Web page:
Date of Award

8-2011

Degree Type

Dissertation

Degree Name

Doctor of Philosophy

Major

Child and Family Studies

Major Professor

Priscilla Blanton

Committee Members

Mary Jane Moran, Julia Malia, Sandra Thomas

Abstract

The purpose of the present study was to explore and describe the lived experiences of mothers living in dual-career families. Using existential phenomenology as the guiding research methodology, I interviewed 10 mothers living in dual-career families. Analysis of the interview transcripts revealed four themes that stood out as figural for participants in the study: (a) "Free time isn't really free anymore": Timing is Everthing; (b) "It's because of the support I get": Supporting Me; (c) "I feel like I'm lacking in one area all the time, just a little bit": Struggling to Find a Balance; and (d) "I know how I would do things": Knowing Myself. Each theme stood out against the ground of world, specifically the two worlds of home and work and the struggle that existed in integrating the two.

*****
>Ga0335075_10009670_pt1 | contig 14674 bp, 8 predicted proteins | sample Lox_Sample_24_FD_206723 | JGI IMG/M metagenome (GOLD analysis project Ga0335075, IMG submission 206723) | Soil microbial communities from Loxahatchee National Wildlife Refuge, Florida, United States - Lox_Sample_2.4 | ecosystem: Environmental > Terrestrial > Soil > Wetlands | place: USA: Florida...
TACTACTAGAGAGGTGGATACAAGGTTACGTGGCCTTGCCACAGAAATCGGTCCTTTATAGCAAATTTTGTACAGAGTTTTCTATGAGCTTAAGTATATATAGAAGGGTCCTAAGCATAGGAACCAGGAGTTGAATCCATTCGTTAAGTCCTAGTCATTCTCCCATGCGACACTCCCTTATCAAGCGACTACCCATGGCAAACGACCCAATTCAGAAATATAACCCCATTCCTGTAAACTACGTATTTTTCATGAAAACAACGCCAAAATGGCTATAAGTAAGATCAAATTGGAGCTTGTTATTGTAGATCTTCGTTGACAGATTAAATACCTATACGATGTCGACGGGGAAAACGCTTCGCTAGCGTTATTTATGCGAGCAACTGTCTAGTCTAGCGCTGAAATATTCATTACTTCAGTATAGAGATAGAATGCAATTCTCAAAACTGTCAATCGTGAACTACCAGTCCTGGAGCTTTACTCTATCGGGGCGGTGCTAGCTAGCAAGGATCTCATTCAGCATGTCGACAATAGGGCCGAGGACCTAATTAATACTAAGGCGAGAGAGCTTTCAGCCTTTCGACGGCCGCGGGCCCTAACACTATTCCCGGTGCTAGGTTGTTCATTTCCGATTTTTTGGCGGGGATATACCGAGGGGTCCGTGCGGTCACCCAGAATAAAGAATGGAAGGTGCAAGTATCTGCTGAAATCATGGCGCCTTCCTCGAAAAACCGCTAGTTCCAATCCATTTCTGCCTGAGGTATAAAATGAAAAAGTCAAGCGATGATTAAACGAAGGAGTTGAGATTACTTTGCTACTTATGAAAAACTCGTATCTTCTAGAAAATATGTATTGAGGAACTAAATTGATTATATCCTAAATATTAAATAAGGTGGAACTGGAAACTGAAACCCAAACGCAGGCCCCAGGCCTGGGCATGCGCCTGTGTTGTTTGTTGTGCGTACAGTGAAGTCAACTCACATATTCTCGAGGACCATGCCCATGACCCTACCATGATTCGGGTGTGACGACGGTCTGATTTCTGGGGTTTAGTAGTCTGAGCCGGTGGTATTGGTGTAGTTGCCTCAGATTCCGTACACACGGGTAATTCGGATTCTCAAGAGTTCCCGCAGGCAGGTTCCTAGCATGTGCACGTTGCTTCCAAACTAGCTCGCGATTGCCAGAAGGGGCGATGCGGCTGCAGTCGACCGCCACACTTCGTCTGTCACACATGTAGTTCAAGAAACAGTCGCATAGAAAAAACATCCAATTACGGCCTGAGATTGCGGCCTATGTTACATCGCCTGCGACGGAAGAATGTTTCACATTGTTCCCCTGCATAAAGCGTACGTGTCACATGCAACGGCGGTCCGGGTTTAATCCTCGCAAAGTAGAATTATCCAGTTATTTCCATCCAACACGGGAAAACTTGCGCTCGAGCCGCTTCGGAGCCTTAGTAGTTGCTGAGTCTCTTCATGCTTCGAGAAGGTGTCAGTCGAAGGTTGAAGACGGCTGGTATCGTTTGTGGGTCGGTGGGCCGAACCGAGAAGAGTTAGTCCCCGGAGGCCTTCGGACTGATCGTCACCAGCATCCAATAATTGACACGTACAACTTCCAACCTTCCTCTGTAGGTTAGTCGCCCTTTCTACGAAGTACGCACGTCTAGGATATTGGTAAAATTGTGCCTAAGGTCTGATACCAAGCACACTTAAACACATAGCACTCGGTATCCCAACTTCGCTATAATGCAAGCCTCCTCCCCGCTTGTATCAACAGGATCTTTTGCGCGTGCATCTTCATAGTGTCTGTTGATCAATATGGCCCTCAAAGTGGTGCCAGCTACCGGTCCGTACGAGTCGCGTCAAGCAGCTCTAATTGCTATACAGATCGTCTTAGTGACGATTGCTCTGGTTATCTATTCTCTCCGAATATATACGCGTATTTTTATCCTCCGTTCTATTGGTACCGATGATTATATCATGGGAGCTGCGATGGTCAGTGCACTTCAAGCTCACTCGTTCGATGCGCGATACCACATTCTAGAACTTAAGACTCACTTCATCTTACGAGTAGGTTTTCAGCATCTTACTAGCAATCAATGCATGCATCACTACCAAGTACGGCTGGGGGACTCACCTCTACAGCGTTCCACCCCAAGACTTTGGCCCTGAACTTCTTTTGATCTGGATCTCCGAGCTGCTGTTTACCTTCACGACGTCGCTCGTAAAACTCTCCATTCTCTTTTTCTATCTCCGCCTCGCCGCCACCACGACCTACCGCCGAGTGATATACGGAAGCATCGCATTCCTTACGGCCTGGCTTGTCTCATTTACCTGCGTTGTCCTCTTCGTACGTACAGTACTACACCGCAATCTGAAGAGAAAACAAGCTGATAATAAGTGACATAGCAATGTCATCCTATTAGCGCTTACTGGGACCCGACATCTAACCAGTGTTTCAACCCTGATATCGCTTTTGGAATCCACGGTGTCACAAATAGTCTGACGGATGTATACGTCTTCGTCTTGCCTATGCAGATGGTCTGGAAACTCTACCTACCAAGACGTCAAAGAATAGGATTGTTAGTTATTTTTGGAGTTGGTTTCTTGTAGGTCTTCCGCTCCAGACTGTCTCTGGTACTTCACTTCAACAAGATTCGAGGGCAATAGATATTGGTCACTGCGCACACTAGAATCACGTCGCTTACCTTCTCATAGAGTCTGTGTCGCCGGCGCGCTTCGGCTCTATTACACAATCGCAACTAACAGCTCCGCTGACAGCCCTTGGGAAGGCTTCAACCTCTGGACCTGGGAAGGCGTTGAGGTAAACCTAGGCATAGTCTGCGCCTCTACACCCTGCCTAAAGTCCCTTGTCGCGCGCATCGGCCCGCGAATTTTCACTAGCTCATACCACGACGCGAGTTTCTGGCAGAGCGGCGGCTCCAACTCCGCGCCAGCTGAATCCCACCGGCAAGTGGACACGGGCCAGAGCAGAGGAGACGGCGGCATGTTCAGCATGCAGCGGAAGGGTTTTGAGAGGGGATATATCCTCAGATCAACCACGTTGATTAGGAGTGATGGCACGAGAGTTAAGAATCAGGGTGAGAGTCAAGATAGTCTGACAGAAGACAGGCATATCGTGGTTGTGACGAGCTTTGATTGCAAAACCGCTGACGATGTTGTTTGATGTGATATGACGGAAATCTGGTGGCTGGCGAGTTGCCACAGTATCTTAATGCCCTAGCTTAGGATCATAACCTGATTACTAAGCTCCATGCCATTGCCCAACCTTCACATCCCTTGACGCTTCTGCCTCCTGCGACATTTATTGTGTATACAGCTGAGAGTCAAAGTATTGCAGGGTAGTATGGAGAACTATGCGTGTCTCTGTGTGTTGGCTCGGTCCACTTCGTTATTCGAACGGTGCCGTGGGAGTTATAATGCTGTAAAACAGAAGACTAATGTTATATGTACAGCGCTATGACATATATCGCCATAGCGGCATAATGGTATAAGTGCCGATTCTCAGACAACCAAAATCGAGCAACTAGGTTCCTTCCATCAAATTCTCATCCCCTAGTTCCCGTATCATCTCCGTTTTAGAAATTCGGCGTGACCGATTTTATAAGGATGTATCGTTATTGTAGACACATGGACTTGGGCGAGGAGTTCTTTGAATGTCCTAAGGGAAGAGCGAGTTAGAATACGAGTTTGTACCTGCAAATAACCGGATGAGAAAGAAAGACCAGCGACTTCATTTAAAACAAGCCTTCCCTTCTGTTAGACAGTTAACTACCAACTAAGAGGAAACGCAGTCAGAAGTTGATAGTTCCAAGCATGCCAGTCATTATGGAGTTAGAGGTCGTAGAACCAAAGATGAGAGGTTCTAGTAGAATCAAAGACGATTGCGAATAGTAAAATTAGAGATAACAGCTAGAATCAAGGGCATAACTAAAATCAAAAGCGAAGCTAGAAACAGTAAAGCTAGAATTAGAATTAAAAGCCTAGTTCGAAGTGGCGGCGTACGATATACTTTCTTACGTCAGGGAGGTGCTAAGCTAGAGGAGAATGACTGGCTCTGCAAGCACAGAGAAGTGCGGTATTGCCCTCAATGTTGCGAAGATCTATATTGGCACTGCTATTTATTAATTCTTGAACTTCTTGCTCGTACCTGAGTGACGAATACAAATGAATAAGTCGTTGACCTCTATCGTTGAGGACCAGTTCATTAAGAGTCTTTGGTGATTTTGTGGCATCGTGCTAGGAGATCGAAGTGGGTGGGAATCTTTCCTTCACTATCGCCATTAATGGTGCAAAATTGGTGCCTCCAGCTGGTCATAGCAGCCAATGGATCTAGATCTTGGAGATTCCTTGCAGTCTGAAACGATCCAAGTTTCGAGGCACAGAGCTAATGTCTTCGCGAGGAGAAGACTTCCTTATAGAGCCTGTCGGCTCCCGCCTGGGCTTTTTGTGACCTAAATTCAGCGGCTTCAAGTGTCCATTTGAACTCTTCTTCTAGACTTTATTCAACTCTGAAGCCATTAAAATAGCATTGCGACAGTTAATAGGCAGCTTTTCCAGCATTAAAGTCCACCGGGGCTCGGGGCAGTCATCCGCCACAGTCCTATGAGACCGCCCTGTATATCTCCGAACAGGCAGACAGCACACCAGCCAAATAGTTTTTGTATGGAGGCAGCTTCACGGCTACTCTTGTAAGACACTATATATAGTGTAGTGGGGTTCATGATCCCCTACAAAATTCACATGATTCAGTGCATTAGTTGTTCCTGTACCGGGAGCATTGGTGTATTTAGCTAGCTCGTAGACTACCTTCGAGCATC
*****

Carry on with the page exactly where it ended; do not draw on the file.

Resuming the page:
Study findings revealed that the two primary struggles faced by these mothers living in dual-career families were those associated with balancing and time. A limited amount of time necessitated a need to try to balance home and work, a balance that was not easily achieved. Mothers perceived support networks and certain personality characteristics as helpful in balancing the two worlds (although personality characteristics were perceived as disadvantageous at times). Although challenges existed for these mothers, they noted overwhelmingly that they desired to have a career. These mothers saw their careers as one of the primary benefits of the dual-career lifestyle, and it was a lifestyle they willingly chose.

Two findings from the study warrant future research. First, supportive others in the community were an integral part of the support network for mothers in the present study, and little empirical literature is dedicated to the impact of this type of support on the dual-career family. Second, participants perceived certain personality characteristics as either advantageous or disadvantageous in helping them navigate the dual-career lifestyle, and little empirical literature is dedicated to denoting the impact of individual personality characteristics on managing the dual-career lifestyle. It would behoove family scholars to be aware of these two unique aspects of the study.

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